If you have an alternate algorithm in mind, feel free to lay it out. User feedback goes a long way to improving CDG.
                        Sure. I'd like to see the best player not to be drafted at each position valued at $0 (or the have the last player at each position worth $1- not sure which of these makes more sense). Then each player gets a dollar value for based on the amount of points above the positional replacement level he is. eg, Say the top 14 catchers in my league will in total accrue 5% of the total above replacement level points. So all those catchers added up equal a total value of $182- 5% of the league's total budget ($260*14). Then each catcher is worth whatever % of $182 as is equal to the % of his points relative to the position. If Mauer will get 10% of all those above replacement catchers' points, then he is worth $18.20.

                        You then need to adjust for how each positions points are distributed. I don't know how to properly do this. Michael suggested using z-scores, and I think this is basically what the rotochamp system does. I'm too weak a stats guy to know if that's the optimal approach.

                        I appreciate the opportunity to give input and hope it is useful. And I definitely appreciate the continued engagement in helping me figure this out. Do you anticipate that any adjustments (including fixing the acknowledged bug re:$1 values for last to be drafted players) will be made by this week?
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                        • #27
                          I don't see that it is a flaw if any valuation system turns out Catchers (or anyone else) with negative values. If we pay the minimum $1 for the last catcher and he bats .190 with 0 HR and 12 RBI and 0 SB in 250 AB, he's a negative-value player. He will drag down our BA considerably while not adding points anywhere else. The fact that a fantasy league has a (completely separate) pricing system that obliges us to pay $1 for this negative value doesn't change the fact that it's still negative value. If we know that the 24th catcher is a -$12 value, we are guaranteed an $11 loss on that player, which seems to be useful intelligence on the market as an incentive to get a catcher who comes closer to providing positive value or, at least, less negative value.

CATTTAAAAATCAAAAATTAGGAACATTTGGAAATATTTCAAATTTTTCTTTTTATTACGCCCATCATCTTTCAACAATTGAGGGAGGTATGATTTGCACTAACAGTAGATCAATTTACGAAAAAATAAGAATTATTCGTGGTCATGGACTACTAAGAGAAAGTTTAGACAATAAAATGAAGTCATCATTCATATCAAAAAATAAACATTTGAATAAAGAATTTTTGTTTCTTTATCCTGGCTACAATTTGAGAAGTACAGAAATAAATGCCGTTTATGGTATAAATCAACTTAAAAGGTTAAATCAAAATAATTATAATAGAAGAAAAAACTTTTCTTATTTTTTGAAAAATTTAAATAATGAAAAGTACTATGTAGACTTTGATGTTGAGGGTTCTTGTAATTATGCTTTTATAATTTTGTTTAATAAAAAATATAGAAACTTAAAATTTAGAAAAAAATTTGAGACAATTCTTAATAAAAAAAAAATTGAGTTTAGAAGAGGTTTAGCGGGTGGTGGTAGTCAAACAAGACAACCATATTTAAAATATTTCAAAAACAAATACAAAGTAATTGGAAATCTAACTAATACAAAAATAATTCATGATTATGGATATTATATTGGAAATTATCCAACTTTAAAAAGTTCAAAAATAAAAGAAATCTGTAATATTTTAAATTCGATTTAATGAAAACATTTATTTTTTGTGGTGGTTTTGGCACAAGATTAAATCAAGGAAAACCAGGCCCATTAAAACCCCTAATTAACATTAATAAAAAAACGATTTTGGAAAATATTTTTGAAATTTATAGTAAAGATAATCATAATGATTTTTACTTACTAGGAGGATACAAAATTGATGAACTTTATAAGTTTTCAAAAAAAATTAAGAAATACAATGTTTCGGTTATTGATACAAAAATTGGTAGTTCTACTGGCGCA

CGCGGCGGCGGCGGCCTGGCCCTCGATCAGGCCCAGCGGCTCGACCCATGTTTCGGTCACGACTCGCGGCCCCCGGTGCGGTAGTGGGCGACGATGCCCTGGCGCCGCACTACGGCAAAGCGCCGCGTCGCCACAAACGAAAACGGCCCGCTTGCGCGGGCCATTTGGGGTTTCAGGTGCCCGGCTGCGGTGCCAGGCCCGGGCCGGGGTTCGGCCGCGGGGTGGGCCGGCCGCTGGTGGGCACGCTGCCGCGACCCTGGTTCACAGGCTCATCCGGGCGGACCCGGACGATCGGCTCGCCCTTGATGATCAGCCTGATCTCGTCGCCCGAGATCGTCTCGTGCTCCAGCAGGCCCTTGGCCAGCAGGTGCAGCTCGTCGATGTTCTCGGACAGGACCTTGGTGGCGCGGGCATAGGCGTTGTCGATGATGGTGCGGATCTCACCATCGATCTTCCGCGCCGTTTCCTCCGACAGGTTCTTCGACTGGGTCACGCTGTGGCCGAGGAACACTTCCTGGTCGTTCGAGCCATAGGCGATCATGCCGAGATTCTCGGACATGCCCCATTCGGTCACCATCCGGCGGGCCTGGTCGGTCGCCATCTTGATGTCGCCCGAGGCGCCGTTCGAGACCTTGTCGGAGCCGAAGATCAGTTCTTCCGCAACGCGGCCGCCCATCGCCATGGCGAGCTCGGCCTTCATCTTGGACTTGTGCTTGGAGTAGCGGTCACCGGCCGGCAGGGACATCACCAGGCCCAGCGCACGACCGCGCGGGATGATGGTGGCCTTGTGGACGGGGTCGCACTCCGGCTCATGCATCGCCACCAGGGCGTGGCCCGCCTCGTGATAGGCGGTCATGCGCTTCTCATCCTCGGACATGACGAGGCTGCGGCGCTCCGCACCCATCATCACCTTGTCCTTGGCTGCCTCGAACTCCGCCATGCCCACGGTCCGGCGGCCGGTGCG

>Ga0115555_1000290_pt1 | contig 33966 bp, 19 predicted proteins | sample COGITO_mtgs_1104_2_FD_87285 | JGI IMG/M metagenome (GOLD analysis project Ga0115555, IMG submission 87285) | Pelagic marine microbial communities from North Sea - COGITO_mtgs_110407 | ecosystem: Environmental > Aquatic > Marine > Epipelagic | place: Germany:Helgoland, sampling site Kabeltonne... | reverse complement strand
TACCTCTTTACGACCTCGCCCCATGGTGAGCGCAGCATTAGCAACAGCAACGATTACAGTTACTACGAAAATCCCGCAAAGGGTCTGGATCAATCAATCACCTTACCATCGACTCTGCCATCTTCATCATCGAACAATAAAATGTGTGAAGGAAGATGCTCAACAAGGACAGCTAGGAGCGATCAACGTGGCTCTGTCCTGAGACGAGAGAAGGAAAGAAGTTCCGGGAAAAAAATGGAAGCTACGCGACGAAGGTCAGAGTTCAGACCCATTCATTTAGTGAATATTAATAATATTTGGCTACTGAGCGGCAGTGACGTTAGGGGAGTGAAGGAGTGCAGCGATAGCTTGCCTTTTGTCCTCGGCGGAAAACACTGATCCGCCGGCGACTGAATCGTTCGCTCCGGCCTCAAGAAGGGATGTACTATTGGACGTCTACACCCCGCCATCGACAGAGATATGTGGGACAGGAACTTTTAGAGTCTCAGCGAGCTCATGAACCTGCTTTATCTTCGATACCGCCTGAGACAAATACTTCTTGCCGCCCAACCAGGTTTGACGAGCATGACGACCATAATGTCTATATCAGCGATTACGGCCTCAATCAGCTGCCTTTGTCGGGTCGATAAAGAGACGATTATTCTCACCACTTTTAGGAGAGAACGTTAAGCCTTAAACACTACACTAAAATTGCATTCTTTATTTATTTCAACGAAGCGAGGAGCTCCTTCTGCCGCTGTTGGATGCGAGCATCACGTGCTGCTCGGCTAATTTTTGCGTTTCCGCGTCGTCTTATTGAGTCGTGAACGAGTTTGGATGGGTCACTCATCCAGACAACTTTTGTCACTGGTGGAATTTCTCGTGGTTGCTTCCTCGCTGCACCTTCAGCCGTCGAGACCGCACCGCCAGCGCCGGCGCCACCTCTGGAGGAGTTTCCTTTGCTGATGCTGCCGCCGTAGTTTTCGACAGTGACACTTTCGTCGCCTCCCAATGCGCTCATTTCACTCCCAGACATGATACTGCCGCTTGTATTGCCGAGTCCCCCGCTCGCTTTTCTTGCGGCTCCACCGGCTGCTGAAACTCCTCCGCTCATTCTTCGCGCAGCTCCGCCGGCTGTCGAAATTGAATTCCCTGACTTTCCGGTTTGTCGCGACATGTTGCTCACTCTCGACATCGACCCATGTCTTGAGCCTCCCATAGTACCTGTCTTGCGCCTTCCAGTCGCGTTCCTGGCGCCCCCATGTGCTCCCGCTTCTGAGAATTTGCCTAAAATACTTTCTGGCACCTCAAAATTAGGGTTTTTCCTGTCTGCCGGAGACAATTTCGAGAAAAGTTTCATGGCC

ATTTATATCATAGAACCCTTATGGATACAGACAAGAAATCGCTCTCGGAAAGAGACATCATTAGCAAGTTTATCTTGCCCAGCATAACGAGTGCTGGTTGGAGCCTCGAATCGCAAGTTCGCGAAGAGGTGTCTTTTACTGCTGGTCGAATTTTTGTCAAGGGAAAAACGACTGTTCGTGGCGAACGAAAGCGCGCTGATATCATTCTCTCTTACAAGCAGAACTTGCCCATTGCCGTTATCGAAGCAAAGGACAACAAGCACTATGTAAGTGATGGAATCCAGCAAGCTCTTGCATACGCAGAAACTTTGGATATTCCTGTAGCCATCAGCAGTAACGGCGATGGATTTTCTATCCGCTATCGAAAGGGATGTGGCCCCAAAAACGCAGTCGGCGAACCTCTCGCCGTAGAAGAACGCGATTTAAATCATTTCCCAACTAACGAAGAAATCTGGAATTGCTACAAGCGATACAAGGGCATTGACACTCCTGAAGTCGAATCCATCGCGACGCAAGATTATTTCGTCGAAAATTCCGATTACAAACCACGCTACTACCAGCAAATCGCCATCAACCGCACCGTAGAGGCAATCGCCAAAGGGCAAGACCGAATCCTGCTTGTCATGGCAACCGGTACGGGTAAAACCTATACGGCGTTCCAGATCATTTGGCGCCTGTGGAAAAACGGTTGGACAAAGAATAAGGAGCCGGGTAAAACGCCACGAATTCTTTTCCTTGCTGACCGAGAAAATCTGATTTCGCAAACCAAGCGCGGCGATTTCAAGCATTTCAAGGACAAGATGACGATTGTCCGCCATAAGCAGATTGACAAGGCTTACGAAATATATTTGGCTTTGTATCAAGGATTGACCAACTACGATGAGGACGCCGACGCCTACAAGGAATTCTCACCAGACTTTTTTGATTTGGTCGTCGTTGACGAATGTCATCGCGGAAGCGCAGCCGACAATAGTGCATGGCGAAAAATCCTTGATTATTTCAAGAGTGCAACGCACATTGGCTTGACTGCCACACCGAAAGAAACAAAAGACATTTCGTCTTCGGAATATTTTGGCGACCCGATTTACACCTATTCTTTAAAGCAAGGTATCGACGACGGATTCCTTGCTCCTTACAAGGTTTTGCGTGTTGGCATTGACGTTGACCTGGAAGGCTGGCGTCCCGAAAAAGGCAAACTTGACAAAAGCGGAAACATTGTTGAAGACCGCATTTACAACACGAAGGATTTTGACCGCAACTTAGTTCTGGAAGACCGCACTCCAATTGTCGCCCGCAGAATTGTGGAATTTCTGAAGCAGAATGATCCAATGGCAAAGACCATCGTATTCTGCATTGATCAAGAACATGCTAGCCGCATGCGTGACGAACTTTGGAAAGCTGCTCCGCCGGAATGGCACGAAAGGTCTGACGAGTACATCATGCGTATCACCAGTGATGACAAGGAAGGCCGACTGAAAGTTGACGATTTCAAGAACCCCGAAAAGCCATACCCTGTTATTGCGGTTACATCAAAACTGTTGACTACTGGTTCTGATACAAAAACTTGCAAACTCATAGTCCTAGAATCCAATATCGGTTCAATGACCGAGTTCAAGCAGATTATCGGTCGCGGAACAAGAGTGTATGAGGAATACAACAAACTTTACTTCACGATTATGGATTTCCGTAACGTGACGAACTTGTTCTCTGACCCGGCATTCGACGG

I do see a flaw in the proposed position-based valuation system: If the last catcher is 0-12-0-.190 (250) and the last CI is 11-55-3-.265 (250), it feels absurd that we say they are both $1 players.
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                          • #28
                            Originally posted by PD@HQ View Post
                            I don't see that it is a flaw if any valuation system turns out Catchers (or anyone else) with negative values. If we pay the minimum $1 for the last catcher and he bats .190 with 0 HR and 12 RBI and 0 SB in 250 AB, he's a negative-value player. He will drag down our BA considerably while not adding points anywhere else. The fact that a fantasy league has a (completely separate) pricing system that obliges us to pay
                            $1 for this negative value doesn't change the fact that it's still negative value. If we know that the 24th catcher is a -$12 value, we are guaranteed an $11 loss on that player, which seems to be useful intelligence on the
                            market as an incentive to get a catcher who comes closer to providing positive value or, at least, less negative
                            value.


                            I do see a flaw in the proposed position-based valuation system: If the last catcher is 0-12-0-.190 (250) and the last CI is 11-55-3-.265 (250), it feels absurd that we say they are both $1 players.
                            THIS!

                            Just because there are rules about who has to be rostered from the player pool, does not mean that the player pool has some kind of obligation to provide us with positively valued (versus priced) to fill all of the spots.

                            It's been suggested that the way to handle catcher scarcity is, if the worst catcher is worth $-4, to add $5 to all 24 draftable catchers, shifting $120 draft dollars into the pool of crummy players that are catcher eligible. This seems nuts; everyone worth $1 or less will simply sell for a buck, maybe two. It's a game theory problem, not a marginal return problem.
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                            • #29
                              Patrick, this is for a points league (points correlate with runs created- scoring system in post#10). There is no such thing as a top 14 player at any position who has negative value. Even if a top 14 player projected for negative points, he would still have positive $value over the #15 player at his position because he would get you less negative points.

                              I've never played in a traditional roto league. Does it not work this way? I would have thought that if you have to draft a catcher than you are better off spending more than $1 on, say, the #8 catcher in a 12 team league even if he is a drag on your BA or whatever since the #12 catcher will drag it down even more if you get stuck with him.